Computer Monitoring of Work Performance: Extending the Social Facilitation Framework to Electronic Presence, by John R. Aiello and Carol M. Svec of Rutgers- The State University of New Jersey, examines the effects of electronic monitoring on quality and productivity when a complex task is performed by workers. In this laboratory study 72 female introductory psychology students attempted to unscramble 60 five letter rubbish words to form real five letter words. The participants were subjected to varying degrees of intensity of electronic monitoring. The results of the study found that participants who were not monitored were able to solve several more anagrams than workers subjected to any level of monitoring(Aiello 1993, 544). While with simple tasks social facilitation increases productivity, it appears to have the opposite effect when more complex tasks are monitored. Any type of customer contact can make a simple job more complicated and therefore the dominant response less likely to be correct.

Although a few years ago primarily clerical workers were monitored electronically, today many different types of employees are monitored. According to the 1999 American Management Association survey Workplace Monitoring & Surveillance: Summary of Key Findings 21.4% of employers in the United States store and review the computer files of their employees. This percentage is up almost 8% in just two years(AMA 1). Not only are more employers monitoring the computer files of their employees, they are increasingly not just monitoring their clerical workers. The survey showed that 14.2% of employers store and review computer files of all of their employees as compared to 7.2% of employers who store and review computer files of selected categories of employees(AMA 3). Even more employers are storing and reviewing the e-mail messages of employees. In 1999 27% of employers reported that they stored and reviewed e-mail messages as compared to 14.9% of employers who employed the same practice in 1997. While 27.7% of employers store and read the e-mail of all of their employees, only 5.3% of employers read and store the e-mail of employees in specific categories(AMA 3). Electronic monitoring is no longer being used exclusively in jobs that require only simple tasks or those that can be easily simplified.

Unfortunately, with the exception of the laboratory study by John R. Aiello and Carol M. Svec on the monitoring of complex tasks, there is virtually no research on the effects of monitoring on employees assigned work that is more complicated than data entry work. If EM increases stress and can have negative effects on relatively simple jobs, it’s effect on workers performing complex tasks should be just as awful if not significantly worse. E-mail and the internet may become less of a powerful tool for business if employees are forced to consider how their employer will react to every word they type. A survey by The Center for Democracy and Technology found that of 596 internet users surveyed, 178 reported that they avoided browsing the internet at work because they were concerned about their privacy(Privacy 1). Further research needs to be done in this area now that electronic monitoring is expanding into more and more areas in the workplace.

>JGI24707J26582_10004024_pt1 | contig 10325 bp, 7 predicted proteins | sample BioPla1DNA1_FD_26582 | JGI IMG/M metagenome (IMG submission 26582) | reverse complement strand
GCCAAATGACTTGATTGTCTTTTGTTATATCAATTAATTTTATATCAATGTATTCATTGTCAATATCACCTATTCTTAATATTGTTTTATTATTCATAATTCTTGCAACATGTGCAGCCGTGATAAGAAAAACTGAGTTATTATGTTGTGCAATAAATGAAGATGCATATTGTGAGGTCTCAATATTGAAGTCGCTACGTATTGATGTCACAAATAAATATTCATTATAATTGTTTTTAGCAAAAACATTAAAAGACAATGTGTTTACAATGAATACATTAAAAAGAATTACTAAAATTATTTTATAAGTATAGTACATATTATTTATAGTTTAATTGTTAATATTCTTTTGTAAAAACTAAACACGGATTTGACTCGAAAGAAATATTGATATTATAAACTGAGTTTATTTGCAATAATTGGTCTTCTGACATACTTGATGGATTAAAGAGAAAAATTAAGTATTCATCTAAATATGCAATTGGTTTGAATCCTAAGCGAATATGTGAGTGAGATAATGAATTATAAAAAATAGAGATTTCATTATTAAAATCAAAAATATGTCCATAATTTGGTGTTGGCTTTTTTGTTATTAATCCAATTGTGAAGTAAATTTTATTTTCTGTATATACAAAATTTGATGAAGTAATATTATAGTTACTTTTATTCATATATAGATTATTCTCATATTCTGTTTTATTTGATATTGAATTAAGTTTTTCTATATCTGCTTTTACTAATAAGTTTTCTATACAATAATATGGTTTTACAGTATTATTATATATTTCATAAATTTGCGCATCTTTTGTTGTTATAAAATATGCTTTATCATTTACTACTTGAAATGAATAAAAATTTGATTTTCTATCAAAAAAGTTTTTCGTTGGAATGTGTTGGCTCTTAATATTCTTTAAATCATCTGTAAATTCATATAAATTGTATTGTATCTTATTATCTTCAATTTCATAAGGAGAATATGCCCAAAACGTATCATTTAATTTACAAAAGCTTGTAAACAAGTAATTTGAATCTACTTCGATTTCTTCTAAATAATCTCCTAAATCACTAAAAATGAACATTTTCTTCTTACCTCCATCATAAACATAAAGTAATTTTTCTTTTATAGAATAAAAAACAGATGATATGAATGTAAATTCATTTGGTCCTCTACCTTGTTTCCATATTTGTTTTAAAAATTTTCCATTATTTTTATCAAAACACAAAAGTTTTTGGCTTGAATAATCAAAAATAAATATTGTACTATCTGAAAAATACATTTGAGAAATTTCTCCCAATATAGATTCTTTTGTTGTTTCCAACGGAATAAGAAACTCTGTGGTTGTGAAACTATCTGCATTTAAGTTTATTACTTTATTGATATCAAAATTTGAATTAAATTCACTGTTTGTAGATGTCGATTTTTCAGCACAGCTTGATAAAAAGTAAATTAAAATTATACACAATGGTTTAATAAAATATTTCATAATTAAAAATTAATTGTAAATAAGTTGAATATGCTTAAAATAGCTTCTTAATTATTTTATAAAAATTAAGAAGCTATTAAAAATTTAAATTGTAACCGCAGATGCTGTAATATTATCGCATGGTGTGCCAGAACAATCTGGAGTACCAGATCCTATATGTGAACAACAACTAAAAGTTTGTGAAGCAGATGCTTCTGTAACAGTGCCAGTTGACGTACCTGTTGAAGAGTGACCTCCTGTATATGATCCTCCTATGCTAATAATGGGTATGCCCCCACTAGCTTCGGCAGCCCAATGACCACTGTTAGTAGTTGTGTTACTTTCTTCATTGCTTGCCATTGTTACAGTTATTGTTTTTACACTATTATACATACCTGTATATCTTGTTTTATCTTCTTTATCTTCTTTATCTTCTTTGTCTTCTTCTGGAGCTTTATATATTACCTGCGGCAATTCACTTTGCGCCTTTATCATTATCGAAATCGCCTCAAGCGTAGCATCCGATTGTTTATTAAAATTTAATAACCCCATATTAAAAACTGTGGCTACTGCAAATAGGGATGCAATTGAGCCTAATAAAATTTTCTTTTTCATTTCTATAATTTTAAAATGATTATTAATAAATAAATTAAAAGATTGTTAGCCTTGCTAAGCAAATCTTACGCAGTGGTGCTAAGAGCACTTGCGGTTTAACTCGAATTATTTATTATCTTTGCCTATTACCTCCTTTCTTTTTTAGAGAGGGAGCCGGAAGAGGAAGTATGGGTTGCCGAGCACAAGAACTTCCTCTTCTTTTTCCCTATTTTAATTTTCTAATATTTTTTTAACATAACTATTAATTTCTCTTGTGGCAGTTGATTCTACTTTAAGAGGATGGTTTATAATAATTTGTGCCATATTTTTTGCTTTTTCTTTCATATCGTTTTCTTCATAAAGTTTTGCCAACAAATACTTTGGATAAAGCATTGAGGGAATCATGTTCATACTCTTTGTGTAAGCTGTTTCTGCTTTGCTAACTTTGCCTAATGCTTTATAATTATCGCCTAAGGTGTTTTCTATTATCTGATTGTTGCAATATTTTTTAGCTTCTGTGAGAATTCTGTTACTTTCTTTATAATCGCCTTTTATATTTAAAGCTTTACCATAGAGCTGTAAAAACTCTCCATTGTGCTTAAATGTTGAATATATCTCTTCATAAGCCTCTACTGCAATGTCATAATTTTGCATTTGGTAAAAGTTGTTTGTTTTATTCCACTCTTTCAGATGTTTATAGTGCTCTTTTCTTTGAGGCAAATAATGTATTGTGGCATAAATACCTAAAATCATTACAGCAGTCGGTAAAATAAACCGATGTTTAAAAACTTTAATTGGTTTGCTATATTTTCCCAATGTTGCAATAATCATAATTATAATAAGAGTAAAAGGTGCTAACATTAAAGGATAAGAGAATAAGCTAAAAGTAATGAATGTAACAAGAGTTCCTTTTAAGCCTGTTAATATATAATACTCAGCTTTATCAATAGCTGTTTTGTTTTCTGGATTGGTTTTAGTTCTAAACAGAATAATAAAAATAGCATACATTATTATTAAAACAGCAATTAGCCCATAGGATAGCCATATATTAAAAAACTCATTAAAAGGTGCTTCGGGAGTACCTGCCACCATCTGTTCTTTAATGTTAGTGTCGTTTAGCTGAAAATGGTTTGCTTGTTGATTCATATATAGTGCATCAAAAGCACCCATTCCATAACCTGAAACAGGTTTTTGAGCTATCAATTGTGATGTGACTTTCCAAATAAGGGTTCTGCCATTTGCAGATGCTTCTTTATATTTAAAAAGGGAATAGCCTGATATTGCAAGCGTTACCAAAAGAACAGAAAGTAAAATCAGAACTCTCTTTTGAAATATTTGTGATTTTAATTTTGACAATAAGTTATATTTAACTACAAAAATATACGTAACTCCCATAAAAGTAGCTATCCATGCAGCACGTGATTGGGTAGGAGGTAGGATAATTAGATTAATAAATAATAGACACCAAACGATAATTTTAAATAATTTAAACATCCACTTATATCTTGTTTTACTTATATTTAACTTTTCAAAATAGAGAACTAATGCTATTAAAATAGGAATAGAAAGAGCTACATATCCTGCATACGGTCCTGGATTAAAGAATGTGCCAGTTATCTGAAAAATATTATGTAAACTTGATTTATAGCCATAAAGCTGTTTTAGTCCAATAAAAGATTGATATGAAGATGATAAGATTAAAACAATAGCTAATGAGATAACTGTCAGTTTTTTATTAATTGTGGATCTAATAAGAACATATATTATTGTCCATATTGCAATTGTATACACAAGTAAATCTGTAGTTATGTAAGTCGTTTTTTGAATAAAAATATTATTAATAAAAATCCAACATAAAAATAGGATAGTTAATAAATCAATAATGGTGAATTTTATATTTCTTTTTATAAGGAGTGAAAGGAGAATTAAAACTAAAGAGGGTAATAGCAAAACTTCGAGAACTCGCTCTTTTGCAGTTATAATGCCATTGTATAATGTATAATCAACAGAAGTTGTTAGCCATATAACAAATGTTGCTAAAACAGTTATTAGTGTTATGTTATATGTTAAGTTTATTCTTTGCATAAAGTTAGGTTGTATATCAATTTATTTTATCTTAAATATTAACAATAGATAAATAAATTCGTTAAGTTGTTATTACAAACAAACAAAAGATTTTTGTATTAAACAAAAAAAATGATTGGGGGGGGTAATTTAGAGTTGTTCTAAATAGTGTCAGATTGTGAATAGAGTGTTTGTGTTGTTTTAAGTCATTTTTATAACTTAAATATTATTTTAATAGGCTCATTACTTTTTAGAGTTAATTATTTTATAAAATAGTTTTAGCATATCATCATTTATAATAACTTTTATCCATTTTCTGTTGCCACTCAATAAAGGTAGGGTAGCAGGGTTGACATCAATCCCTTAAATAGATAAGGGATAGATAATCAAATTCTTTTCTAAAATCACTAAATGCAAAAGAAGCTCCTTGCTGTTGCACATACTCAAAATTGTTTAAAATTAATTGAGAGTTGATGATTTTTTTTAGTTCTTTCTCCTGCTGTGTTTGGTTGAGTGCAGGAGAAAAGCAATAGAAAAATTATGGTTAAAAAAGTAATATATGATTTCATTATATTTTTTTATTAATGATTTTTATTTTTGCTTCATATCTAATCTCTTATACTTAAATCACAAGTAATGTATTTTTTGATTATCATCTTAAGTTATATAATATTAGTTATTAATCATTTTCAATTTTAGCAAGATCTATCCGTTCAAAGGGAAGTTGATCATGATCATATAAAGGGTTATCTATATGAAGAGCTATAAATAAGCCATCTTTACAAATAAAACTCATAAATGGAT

Employers who are looking to increase production and office efficiency should look for other solutions before turning to electronic monitoring if the care about their employees and the quality of work their office produces. The introduction of electronic monitoring in the workplace will most likely induce stress among a large number of employees. As managers increase the number of tasks that are monitored the likelihood that employees will conclude that quantity is more important than quality to a company rises. Instead of introducing electronic monitoring to increase production, employers would be better served by employing quality management to monitor the quality of the work their employees are producing. WORKS CITED

  • Aiello, John R. and Carol M. Svec. “Computer Monitoring of Work Performance: Extending the Social Facilitation Framework to Electronic Presence.” Journal of Applied Social Psychology 23(7) (April 1993) pp. 537-548.
  • Aiello, John R. and Kathryn J. Kolb. “Electronic Monitoring and Social Context: Impact on Productivity and Stress.” Journal of Applied Psychology 80(3) (1995) pp. 339-359
  • “1999 AMA Survey, Workplace Monitoring and Surveillance: Summary of Key Findings.” New York: American Management Association, 1999.
  • DiTecco, D. et al. “Operator Stress and Monitoring Practices.” Applied Ergonomics 23(1) pp. 29-34
  • DeTienne, Kristen Bell. “Big Brother or Friendly Coach?: Computer Monitoring in the 21st Century.” The Futurist, September-October 1993 pp. 33-37
  • Grant, Rebecca and Christopher Higgins. “Monitoring Service Workers via Computer: The Effect on Employees, Productivity, and Service.” National Productivity Review Vol. 8(2) (Spring 1989).